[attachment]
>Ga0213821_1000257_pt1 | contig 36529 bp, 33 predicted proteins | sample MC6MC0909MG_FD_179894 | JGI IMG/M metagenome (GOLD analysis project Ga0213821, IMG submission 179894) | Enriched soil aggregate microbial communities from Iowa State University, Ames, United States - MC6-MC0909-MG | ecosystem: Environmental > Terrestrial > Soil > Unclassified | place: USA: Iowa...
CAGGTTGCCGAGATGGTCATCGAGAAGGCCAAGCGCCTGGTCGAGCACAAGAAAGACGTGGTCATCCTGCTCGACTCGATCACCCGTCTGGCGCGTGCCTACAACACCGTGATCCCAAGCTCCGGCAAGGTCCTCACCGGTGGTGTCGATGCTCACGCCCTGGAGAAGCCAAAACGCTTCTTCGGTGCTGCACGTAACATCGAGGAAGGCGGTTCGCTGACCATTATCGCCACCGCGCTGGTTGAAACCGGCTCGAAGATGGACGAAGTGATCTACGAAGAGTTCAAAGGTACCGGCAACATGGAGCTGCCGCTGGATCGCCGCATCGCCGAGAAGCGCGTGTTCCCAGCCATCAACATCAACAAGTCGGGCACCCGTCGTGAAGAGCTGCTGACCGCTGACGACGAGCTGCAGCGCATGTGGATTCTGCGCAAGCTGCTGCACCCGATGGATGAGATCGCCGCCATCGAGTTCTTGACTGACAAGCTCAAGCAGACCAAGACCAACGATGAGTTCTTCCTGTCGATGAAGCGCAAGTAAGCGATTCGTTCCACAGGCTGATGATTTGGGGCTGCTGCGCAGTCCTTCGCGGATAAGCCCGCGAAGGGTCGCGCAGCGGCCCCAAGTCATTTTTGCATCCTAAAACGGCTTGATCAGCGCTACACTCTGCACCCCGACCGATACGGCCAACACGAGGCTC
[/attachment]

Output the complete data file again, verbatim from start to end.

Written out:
>Ga0213821_1000257_pt1 | contig 36529 bp, 33 predicted proteins | sample MC6MC0909MG_FD_179894 | JGI IMG/M metagenome (GOLD analysis project Ga0213821, IMG submission 179894) | Enriched soil aggregate microbial communities from Iowa State University, Ames, United States - MC6-MC0909-MG | ecosystem: Environmental > Terrestrial > Soil > Unclassified | place: USA: Iowa...
CAGGTTGCCGAGATGGTCATCGAGAAGGCCAAGCGCCTGGTCGAGCACAAGAAAGACGTGGTCATCCTGCTCGACTCGATCACCCGTCTGGCGCGTGCCTACAACACCGTGATCCCAAGCTCCGGCAAGGTCCTCACCGGTGGTGTCGATGCTCACGCCCTGGAGAAGCCAAAACGCTTCTTCGGTGCTGCACGTAACATCGAGGAAGGCGGTTCGCTGACCATTATCGCCACCGCGCTGGTTGAAACCGGCTCGAAGATGGACGAAGTGATCTACGAAGAGTTCAAAGGTACCGGCAACATGGAGCTGCCGCTGGATCGCCGCATCGCCGAGAAGCGCGTGTTCCCAGCCATCAACATCAACAAGTCGGGCACCCGTCGTGAAGAGCTGCTGACCGCTGACGACGAGCTGCAGCGCATGTGGATTCTGCGCAAGCTGCTGCACCCGATGGATGAGATCGCCGCCATCGAGTTCTTGACTGACAAGCTCAAGCAGACCAAGACCAACGATGAGTTCTTCCTGTCGATGAAGCGCAAGTAAGCGATTCGTTCCACAGGCTGATGATTTGGGGCTGCTGCGCAGTCCTTCGCGGATAAGCCCGCGAAGGGTCGCGCAGCGGCCCCAAGTCATTTTTGCATCCTAAAACGGCTTGATCAGCGCTACACTCTGCACCCCGACCGATACGGCCAACACGAGGCTC